Synopsis: Leo Tolstoy, who wrote the novel version of “Anna Karenina,” opened that work with the famous line “Happy families are all alike; every unhappy family is unhappy in its own way.” While we could quibble about the first half of that line, the second half is certainly born out by the events of the novel and film. Joe Wright has a gift for period dramas — having scored with “Pride and Prejudice” and “Atonement,” both of which starred Keira Knightly. With “Anna Karenina,” which against teams Wright and Knightly, it doesn’t all work. There are some curious decisions made in terms of production that sort of take you out of the moment. That doesn’t help with a dense production, especially for those that aren’t familiar with the novel. This isn’t a light-hearted or happy story. Tolstoy didn’t intend for it to be, and the script from Tom Stoppard holds t…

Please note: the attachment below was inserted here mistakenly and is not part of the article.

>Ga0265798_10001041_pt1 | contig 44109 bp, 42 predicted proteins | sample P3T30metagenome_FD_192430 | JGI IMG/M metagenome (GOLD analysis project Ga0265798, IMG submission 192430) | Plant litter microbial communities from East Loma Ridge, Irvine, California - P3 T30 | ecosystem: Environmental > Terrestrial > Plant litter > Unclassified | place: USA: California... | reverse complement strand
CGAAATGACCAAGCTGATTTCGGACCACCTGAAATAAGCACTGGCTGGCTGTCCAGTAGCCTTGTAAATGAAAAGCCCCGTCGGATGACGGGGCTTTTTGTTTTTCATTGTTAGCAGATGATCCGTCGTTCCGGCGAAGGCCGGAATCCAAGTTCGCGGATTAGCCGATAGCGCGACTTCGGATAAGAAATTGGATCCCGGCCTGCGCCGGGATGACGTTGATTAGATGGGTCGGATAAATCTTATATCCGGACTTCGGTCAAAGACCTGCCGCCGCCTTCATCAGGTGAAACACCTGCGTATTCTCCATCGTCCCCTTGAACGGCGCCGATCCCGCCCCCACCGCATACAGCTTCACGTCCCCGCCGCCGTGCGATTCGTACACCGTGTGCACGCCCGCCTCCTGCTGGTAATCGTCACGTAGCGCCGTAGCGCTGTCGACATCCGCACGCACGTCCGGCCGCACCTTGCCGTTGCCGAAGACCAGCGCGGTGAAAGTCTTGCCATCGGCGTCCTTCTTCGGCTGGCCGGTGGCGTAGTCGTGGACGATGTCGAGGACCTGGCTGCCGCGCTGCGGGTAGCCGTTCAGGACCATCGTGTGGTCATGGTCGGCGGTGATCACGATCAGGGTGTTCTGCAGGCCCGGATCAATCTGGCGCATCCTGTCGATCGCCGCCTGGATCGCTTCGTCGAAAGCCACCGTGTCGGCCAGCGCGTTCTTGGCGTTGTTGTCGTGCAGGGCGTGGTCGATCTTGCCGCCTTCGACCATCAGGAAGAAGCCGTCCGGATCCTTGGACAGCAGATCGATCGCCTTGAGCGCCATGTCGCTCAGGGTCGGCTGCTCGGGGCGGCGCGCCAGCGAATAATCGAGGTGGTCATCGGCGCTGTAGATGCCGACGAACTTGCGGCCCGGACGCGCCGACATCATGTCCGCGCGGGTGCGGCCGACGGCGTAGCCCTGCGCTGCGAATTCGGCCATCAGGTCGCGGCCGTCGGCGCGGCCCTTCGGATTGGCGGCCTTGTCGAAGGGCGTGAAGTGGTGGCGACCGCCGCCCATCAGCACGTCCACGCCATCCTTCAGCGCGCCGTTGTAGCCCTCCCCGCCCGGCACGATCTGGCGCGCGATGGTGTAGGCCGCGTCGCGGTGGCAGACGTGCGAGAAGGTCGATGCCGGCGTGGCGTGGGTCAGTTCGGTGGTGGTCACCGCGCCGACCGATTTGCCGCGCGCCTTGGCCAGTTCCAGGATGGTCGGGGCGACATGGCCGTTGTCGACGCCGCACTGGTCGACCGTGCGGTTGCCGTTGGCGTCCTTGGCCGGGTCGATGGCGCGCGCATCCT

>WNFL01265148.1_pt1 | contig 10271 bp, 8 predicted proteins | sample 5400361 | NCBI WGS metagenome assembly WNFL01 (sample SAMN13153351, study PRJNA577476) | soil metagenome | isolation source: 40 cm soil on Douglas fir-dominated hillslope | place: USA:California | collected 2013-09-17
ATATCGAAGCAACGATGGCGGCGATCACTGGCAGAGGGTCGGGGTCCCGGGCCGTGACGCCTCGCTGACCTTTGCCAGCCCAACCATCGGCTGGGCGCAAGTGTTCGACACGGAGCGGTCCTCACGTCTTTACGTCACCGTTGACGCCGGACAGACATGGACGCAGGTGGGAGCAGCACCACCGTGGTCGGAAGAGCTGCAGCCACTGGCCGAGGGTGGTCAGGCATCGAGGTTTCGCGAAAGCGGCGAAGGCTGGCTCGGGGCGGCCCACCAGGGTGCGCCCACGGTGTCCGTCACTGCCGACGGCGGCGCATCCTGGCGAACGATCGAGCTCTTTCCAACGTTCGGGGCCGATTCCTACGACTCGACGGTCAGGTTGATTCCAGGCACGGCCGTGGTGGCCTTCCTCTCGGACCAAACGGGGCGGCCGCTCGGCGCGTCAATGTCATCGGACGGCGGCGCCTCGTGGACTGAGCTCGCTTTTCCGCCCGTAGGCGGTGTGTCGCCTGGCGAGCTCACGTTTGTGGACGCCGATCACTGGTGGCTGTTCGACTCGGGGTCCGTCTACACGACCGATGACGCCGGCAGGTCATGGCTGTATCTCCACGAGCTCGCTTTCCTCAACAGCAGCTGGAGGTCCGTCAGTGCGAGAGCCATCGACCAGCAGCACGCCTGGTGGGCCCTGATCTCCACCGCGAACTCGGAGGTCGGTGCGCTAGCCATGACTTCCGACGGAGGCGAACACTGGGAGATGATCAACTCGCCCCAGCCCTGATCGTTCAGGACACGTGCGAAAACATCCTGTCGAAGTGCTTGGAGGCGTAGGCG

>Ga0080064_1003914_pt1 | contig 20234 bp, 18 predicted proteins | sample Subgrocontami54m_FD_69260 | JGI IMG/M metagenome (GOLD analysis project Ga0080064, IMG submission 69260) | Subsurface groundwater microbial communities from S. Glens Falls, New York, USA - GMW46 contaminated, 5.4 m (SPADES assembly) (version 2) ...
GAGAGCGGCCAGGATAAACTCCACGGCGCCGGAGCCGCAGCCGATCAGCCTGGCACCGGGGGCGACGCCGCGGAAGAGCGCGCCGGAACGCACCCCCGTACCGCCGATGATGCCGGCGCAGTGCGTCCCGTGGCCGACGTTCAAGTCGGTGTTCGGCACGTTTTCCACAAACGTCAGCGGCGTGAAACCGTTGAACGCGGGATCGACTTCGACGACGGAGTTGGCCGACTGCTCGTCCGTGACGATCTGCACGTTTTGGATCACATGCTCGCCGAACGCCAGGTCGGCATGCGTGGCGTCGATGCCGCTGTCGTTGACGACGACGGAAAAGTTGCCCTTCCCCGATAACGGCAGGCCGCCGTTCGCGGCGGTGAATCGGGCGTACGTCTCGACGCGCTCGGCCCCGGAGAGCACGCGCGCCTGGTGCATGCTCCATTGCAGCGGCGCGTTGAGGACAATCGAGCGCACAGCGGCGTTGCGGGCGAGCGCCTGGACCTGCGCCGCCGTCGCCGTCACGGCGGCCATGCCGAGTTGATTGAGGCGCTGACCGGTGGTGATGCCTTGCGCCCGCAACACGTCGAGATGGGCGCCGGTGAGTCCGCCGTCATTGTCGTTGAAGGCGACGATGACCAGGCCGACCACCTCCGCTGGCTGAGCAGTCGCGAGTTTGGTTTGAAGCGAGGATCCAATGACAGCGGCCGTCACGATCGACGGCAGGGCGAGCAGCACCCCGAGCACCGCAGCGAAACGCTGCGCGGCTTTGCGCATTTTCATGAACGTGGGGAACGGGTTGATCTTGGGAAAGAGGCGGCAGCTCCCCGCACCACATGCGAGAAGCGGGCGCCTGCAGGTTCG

Final Showdown

"It was you or Walden, and it wasn't even close." — Brody (Damien Lewis) to Carrie (Claire Danes) during Sunday's "Homeland."

Two years and 23 episodes have been building to this. "Homeland," Showtime's excellent cable drama, has its second season finale Sunday and a lot is riding on the outcome. After sweeping the Emmy awards in September and an explosive first season, "Homeland" was something of a critical darling.

This season has stretched common sense at times, and it has certainly tested audience good will. So, hard as it might be to believe, the show is actually coming to something of a crossroads in its second season finale. The big question is, how will this arc end and what will be set up for season two?

The logical answer to both is that Brody has to go. It's nearly impossible, now, to imagine a scenario in which the character fits an ongoing narrative, despite the wonderful work from Lewis. It's time to get some r…

The Greatest of These

"And these three remain, faith, hope and love. But the greatest of these is love." — 1 Corinthians 13:13